Spielberg has admitted on occasion that his “E.T. The Extra-Terrestrial” was an unintentional re-telling/modernization of the story of Christ. “E.T.” is a secular film about Jesus Christ and Christian faith but not this one.

With “The Last Crusade,” it’s all out in the open.

The story makes a stop at Venice (“Ah, Venice”) and into the tomb of Crusader Sir Richard (Connery wound up playing that role a few years later in “Robin Hood: Prince of Thieves”), before we finally get Henry Jones Jr. and Sr. together.

FAST FACT: “Indiana Jones and the Last Crusade” came in second at the U.S. box office in 1989 ($197 million), behind Tim Burton’s “Batman” ($251 million).

A nice realization comes even before the father/son comedy duo carries the rest of the film: “Indiana Jones and the Last Crusade” is really funny. Spielberg has never had true success with comedy before, as his dreadful “1941” and the Keystone Cops-leaning bits in “Temple of Doom” (and even the destroy-the-lawn sequence from “Close Encounters of the Third Kind”) are overdone and heavy-handed.

In “The Last Crusade,” there’s lots of slapstick, Blake Edwards-worthy verbal and visual wit and elaborate pratfalls. It all works.

At the mid-point, Jones Jr. and Sr. are in a motorcycle pursuit from the Nazis (“Nazis…I hate these guys”). The younger Jones spectacularly thwarts their pursuers and celebrates the moment. Indiana is thrilled and turns to his disproving father who, riding along in a side car, frowns and winds his watch.

This is Spielberg’s best comedy.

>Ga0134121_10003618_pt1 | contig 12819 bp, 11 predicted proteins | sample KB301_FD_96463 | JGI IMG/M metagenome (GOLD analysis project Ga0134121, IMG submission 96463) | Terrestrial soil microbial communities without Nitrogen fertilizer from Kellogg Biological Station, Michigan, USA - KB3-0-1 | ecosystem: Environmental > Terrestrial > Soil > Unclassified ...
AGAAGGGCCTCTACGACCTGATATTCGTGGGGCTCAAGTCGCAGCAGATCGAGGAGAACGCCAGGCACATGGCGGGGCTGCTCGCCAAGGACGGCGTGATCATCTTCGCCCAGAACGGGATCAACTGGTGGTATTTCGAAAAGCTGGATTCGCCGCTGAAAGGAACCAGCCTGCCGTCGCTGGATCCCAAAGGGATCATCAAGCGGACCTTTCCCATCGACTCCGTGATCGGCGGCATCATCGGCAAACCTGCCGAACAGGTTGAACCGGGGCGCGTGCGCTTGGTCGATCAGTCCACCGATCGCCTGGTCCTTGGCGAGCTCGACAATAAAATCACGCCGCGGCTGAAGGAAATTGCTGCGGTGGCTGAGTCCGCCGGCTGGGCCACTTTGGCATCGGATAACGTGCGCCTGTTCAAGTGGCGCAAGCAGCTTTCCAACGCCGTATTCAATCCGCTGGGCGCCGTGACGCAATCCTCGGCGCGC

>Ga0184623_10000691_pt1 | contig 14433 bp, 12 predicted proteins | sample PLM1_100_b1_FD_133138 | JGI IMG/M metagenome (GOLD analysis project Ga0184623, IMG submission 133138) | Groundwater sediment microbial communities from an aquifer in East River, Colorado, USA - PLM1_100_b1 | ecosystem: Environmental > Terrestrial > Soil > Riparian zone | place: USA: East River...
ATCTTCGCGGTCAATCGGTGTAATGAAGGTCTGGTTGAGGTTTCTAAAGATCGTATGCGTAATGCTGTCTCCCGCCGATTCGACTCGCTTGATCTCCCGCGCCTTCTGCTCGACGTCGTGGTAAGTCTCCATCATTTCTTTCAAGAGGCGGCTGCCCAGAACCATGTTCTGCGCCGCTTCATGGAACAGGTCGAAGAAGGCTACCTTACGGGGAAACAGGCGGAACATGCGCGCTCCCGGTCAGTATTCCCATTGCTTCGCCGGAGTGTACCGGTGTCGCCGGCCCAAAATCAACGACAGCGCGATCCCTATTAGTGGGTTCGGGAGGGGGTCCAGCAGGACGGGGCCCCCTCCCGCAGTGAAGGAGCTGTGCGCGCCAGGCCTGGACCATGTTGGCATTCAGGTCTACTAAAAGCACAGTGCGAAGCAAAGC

For large patches of the film, it’s just Ford and Connery, who tap into that elusive Butch and Sundance-level of comic potency and genuine chemistry that eludes so many high concept film pairings. Ford has always been terrific in this role but seeing Indiana have to literally deal with his daddy issues on the go is a riot and surprisingly touching.

Connery is excellent, finding joy in a nerdy bookworm who learns to embrace the constant danger. It’s Connery’s performance in this movie, and not “The Untouchables,” that should have won him an Oscar.

Once Ford and Connery take the wheel for the entire second act and make this a two-hander, we’re in movie heaven. The pairing of Han Solo and James Bond sounded novel when it was first announced in 1988, but it’s so much better than that.

These two actors visibly like one another and their sense of play and timing is rich in every sequence. Note how they escape captivity using a Zippo lighter – Spielberg’s crack timing and the unabashed hamming it up from Ford and Connery make it a tour de force.

So is the more serious give and take between the actors on a Zeppelin, as the characters express how their shared stubborn natures have cost them a genuine relationship.

The loss of a father figure is central theme for numerous Spielberg films – from “Jaws” to “Catch Me If You Can” and “War of the Worlds,” to name a few. Because “The Last Crusade” is a comedy, the subject goes down easily but there are still dramatic moments that sneak up on you (like a cleverly staged bit where Indiana is believed to be dead).

After a large scale Nazi book burning that Spielberg makes both scary and funny (you sense Spielberg was whistling “Springtime For Hitler” as he shot this), the Joneses go up against the Nazis and a massive tank.